Fiction and Fantasy

Parentage and Family History: Bane or Boon?

This post will contain spoilers for Star Wars: The Last Jedi

You have been warned.

YouTube 2018

Star Wars: The Force Awakens was the first new Star Wars film in a decade, so it came as little surprise when fans began feverishly theorizing about every question the film raised. Thousands of Star Wars theories flooded YouTube, but one question surfaced more than any other: Who were the parents of Rey, the newest Star Wars protagonist?

The answer, it turned out, was quite controversial. While many fans were disappointed, some say that writer/director Rian Johnson made the right call. They argued that tying Rey to any of the established characters would have prevented her from standing on her own merit.

This was a valid argument, as were the others Rian Johnson listed as influencing his decision1. Still, I was one of many fans who had taken Rey’s parentage for granted. Surely she’d be the daughter of some important preexisting character, I’d thought! Because to me, a familial tie to a previous character makes someone more important. I’d never considered familial ties could weaken a character or story.

Still, Star Wars controversies aside, I can see several arguments against familial bonds with preestablished characters…

Reason #1: The previous generation may outshine the new one

There’s a reason fans loved the previous generation. They were cool or funny or classy, and they were certainly memorable. But this, coupled with notalgia, can be a death-sentence for any descendants. Why bother creating new characters at all when the old ones would have worked even better?

Reason #2: The previous generation might get forgotten completely

This might be far worse! Sometimes writers forget or ignore the previous generation. This gives the impression that what the previous generation did—and subsequently, all the time fans have poured into the series—didn’t matter. This also gives the impression that the writers just name-dropped the previous generation to get more eyeballs on the series. This is dishonest storytelling, because the story ultimately isn’t about either group of characters: it’s just about making a quick buck off the viewers’ nostalgia.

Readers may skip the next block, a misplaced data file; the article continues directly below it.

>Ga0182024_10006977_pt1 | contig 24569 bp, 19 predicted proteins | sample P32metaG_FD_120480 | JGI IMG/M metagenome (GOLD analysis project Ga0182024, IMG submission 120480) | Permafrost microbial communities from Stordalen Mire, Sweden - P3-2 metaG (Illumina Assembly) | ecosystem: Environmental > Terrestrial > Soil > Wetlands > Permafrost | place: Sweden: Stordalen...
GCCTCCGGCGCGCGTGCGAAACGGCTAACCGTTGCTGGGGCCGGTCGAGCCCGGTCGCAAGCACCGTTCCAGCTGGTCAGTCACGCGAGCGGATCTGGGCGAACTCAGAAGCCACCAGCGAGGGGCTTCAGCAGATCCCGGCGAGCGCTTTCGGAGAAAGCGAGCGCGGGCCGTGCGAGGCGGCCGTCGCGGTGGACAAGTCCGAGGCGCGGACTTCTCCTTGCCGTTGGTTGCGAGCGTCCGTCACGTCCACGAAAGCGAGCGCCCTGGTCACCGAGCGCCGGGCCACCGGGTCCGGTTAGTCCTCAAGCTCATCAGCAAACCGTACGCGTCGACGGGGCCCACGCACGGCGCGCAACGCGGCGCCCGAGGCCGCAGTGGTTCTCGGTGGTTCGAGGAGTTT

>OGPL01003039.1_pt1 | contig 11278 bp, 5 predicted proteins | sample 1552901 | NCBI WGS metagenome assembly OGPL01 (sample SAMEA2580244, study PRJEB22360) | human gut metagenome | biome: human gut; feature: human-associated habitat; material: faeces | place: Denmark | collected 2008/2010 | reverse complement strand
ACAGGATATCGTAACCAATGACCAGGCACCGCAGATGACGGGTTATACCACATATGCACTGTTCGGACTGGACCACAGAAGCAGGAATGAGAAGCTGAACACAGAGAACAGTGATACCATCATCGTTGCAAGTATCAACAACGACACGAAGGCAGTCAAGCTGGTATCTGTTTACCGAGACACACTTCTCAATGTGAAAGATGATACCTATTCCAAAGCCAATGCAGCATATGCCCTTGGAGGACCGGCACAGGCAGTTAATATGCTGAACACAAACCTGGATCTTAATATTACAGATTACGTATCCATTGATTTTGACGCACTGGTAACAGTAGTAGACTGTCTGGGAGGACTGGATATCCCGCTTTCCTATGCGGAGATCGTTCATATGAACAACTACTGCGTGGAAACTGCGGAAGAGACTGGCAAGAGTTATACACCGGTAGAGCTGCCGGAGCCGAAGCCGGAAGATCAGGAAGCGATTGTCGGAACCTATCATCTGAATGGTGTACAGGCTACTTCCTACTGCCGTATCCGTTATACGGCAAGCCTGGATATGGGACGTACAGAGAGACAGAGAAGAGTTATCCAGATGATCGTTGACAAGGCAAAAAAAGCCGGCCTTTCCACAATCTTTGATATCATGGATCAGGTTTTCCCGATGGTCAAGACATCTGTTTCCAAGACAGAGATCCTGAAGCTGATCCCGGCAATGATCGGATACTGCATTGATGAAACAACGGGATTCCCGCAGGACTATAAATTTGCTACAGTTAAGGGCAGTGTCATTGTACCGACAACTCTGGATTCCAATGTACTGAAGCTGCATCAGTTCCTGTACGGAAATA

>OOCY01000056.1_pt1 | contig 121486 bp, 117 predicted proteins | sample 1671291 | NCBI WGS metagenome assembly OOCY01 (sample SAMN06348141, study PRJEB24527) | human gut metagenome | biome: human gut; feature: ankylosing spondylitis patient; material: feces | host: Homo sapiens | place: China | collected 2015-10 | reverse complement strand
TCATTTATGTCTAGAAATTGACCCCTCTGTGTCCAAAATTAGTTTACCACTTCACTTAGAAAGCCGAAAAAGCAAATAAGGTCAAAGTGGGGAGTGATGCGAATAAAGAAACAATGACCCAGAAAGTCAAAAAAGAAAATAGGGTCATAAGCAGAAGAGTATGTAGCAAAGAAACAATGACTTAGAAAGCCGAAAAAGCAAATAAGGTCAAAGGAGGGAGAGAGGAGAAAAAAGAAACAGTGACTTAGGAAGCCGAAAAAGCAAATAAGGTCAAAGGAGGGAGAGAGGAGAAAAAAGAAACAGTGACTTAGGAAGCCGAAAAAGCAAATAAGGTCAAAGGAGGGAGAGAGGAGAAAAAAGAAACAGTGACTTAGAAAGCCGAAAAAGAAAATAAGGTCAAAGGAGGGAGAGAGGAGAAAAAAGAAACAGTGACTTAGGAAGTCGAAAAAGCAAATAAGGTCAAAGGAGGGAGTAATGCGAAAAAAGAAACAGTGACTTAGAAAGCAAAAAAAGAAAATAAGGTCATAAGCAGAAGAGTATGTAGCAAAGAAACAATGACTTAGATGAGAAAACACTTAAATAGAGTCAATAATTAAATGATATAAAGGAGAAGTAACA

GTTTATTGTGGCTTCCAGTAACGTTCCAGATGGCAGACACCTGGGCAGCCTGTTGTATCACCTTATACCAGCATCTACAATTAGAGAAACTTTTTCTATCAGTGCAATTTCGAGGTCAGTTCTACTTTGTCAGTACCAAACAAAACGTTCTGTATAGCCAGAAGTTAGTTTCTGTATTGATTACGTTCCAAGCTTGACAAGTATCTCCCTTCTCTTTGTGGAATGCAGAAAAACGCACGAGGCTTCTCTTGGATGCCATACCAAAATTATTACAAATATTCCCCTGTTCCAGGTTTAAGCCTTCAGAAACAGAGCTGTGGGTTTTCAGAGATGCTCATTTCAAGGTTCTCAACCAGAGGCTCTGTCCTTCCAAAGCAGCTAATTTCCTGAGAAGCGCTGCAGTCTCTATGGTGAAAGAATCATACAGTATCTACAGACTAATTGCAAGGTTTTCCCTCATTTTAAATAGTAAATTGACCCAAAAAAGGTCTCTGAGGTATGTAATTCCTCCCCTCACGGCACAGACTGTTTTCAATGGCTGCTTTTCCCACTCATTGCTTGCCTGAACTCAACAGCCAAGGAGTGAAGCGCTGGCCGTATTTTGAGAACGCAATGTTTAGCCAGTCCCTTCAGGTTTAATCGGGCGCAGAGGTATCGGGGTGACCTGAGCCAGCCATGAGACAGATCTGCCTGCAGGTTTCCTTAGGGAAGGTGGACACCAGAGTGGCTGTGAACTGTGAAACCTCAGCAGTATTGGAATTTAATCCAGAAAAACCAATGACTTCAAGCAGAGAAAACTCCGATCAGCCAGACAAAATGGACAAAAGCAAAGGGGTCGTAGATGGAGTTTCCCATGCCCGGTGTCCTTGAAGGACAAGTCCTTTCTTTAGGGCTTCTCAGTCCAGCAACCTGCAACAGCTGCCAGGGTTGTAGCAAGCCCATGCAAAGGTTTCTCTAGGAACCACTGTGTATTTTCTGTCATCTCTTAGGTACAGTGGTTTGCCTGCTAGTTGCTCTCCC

Reason #3: The descendants don’t get the attention they deserve

Having descendants may feel like an attempt to milk the old franchise, but these new characters deserve a fair shake, too. So it’s a problem when the descendants aren’t properly developed, either because the series is a cash-in or because the story actually features the previous generation too much, robbing the descendants of the time they need to develop and reach their potential.

Reason #4: It can create bad drama

Family baggage can be over-dramatized and dragged out far too long. How often have we seen the “You don’t understand me, Dad” trope? This is one of the reasons why I’m a big proponent of stories with healthy, strong familial bonds. I’ve seen way too many tales deal with familial conflict poorly, melodramatically, and unrealistically.

Despite all these potential pitfalls, however, there’s a few reasons why I personally find familial ties so powerful.

Reason #1: It honors the old while creating something new